“Disturbing evidence” about alleged sexual abuse and brutal treatment of two children under the age of 10 will continue to be read behind closed doors, the High Court heard yesterday.
Despite the fact that the evidence can be reported in accordance with a court order banning any identification of the parties and despite it being of public interest, it will in the main be kept secret.
All news media representatives were also warned that an application will be made to exclude them from court when two gardaí give evidence of alleged criminal sexual behaviour of the children’s parents.
Ms Justice Marie Baker was hearing legal submissions on whether or not the High Court wardship process was the appropriate legal step to be taken for the protection of the vulnerable children.
The Child and Family Agency (Tusla) wants to put the children back in the care of their parents, who allegedly sexually abused and brutalised them. Two foster parents who have been caring for the children for the past four years have gone to court to block the move.
When High Court President, Mr Justice Peter Kelly, on August 18 put a stay on the children being reunited with their parents he said the alleged sexual abuse and brutal treatment of the two children was the most disturbing evidence he had read in 20 years on the bench.
Tusla “inexplicably” withdrew an application to the district court for a care order relating to the children after a judge had listened to evidence and legal argument for 29 days. Tusla has been promoting the children’s reunification with their natural parents.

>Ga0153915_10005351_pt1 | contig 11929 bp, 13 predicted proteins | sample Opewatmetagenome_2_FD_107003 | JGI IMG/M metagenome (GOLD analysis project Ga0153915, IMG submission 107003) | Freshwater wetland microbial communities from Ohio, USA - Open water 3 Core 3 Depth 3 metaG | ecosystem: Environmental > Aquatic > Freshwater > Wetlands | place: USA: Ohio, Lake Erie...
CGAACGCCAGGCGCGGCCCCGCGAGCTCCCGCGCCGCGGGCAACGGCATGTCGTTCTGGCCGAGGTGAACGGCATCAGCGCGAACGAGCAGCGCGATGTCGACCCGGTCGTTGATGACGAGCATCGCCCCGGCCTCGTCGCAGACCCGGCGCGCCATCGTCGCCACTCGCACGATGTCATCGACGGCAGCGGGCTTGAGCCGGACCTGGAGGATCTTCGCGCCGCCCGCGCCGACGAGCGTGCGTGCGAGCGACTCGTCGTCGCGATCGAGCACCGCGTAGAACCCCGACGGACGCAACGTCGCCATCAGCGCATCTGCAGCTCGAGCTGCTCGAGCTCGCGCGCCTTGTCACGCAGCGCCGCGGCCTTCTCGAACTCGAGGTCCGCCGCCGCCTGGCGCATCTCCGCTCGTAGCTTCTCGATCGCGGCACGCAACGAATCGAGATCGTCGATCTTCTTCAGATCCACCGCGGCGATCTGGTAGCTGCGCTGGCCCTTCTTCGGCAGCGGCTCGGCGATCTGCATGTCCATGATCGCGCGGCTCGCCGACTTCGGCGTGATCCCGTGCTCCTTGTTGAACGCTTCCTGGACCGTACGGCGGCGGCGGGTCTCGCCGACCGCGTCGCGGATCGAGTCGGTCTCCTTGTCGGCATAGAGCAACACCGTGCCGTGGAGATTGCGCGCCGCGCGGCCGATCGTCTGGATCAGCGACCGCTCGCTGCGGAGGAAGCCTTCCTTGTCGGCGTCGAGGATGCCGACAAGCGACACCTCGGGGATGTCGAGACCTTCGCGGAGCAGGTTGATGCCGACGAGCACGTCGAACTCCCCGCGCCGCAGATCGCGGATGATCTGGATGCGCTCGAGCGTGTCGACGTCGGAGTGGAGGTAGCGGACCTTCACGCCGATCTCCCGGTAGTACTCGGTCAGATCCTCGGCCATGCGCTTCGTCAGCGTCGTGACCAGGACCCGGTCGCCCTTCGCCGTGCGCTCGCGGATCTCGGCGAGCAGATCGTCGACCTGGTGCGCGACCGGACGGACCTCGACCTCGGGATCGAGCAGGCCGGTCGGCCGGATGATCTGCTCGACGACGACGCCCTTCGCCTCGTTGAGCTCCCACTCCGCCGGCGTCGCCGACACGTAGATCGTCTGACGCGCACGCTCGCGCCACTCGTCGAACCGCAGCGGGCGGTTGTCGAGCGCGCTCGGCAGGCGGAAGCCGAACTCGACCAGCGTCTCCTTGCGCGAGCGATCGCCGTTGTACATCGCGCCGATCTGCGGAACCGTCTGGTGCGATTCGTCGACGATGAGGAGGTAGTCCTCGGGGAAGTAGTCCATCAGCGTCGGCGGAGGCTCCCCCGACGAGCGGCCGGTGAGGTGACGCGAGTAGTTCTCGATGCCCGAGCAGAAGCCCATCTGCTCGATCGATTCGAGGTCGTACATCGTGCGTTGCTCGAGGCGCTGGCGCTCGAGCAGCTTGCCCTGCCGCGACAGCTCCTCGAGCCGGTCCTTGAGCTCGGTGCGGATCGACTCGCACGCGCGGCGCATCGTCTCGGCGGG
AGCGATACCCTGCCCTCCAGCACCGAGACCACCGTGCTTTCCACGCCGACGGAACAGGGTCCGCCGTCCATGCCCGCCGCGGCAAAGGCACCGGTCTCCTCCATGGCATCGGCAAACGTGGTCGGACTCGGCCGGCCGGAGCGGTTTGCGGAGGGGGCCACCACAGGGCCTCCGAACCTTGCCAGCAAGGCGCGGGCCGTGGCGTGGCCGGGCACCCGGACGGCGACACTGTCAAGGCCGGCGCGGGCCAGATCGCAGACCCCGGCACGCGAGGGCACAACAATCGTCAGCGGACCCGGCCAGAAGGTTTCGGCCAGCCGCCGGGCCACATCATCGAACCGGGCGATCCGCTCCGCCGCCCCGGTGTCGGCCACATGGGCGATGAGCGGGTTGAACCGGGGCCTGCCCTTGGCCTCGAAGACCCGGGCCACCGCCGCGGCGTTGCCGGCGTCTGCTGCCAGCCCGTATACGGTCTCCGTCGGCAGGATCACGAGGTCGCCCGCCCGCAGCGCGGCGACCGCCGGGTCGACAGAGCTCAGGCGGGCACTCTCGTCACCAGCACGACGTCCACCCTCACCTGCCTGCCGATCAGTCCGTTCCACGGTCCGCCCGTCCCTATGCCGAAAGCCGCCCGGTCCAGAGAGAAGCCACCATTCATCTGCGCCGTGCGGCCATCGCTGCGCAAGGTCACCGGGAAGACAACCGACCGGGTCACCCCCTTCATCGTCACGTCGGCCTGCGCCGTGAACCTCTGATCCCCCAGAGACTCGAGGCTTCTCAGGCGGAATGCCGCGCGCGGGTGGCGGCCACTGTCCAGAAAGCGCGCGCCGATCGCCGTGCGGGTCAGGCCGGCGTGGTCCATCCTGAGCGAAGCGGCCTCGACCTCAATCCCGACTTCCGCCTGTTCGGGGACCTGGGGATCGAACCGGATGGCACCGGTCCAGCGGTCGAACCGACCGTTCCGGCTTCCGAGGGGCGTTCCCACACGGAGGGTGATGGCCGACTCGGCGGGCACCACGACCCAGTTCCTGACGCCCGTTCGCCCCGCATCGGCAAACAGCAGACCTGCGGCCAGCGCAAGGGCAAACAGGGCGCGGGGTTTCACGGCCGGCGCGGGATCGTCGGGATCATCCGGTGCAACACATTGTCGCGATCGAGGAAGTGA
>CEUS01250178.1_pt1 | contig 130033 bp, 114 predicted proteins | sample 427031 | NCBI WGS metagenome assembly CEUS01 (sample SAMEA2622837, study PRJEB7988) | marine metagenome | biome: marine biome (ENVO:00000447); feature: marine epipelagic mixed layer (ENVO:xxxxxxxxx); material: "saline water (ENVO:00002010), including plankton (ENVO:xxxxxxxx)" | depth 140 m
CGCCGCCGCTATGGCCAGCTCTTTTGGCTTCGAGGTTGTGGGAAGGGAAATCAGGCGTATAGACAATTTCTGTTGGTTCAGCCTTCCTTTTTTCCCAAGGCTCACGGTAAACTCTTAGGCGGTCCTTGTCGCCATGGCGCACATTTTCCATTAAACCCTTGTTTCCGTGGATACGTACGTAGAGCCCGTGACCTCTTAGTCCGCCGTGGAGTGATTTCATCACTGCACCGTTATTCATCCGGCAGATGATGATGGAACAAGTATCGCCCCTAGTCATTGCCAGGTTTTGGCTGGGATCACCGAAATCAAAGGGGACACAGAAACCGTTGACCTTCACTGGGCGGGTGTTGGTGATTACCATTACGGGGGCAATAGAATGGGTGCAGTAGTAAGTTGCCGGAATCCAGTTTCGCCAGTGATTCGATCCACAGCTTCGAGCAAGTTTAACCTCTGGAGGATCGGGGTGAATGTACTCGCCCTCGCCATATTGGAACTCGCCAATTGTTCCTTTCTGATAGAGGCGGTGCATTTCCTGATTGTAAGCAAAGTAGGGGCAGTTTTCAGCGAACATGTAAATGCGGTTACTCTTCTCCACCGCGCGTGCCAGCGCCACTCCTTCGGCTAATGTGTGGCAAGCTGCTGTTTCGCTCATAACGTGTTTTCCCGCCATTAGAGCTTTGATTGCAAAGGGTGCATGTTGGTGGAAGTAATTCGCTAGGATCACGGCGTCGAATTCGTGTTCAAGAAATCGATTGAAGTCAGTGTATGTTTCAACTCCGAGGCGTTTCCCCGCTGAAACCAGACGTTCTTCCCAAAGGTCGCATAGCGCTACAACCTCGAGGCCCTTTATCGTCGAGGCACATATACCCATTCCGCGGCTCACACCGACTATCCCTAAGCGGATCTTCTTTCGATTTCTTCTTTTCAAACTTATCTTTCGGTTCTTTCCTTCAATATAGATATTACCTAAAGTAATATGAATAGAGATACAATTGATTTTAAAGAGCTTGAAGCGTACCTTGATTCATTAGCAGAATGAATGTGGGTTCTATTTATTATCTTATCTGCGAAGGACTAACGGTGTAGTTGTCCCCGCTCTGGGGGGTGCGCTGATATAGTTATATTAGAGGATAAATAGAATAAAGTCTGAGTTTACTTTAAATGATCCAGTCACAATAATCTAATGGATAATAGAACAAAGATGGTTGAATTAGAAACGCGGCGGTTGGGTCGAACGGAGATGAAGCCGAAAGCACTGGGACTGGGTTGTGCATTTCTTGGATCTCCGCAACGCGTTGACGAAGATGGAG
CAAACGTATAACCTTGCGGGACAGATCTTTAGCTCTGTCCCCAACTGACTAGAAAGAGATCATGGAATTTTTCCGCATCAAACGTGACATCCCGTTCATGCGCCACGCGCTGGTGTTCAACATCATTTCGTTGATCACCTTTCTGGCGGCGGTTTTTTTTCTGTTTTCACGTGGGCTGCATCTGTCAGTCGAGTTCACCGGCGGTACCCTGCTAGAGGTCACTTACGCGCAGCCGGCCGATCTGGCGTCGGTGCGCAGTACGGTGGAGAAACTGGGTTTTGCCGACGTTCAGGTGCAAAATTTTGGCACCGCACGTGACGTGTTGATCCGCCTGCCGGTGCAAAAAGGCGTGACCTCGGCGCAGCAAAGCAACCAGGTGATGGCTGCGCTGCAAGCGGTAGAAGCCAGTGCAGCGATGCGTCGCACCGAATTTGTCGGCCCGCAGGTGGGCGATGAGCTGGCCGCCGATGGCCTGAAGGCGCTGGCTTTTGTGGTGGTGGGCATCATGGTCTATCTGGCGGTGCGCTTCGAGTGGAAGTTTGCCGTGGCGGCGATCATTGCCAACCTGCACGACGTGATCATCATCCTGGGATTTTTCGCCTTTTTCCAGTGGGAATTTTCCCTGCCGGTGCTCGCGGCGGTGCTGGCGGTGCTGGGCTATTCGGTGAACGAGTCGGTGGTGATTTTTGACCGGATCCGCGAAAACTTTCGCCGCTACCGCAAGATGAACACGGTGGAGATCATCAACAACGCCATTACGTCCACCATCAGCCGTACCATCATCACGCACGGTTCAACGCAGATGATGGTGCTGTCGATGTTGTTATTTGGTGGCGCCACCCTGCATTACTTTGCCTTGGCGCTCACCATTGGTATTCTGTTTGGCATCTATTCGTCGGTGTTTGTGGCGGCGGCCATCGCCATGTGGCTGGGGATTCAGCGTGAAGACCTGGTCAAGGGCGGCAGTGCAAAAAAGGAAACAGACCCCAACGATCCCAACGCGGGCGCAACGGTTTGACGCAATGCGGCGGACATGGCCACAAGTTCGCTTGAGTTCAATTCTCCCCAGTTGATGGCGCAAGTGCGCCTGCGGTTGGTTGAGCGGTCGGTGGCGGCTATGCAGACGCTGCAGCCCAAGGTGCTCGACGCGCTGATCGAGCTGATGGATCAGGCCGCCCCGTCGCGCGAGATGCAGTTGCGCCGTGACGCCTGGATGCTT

They have remained in the care of their foster parents for almost three months with overnight access to the natural parents. The court has been told Tusla carried out “an extraordinarily detailed risk assessment study” before supporting family reunification.
Reunification was blocked by Judge Kelly on August 18 when he decided to have another judge of the High Court fully hear and decide on the wards of court application that is proceeding today.
Judge Kelly said on the evidence he had read the children would be going back into a very detrimental situation and he had concerns that the parents had overnight access to the children.
He said the court had seen affidavits and reports alleging sexual abuse and cruelty of the children involving a family relative.
Judge Kelly had told Tusla that if any plan was going to be made to grant further overnight access between the children and their natural parents the court would want to be told about it first. He would have no objection to daytime access in a supervised situation.
The cases continues before Judge Baker today.
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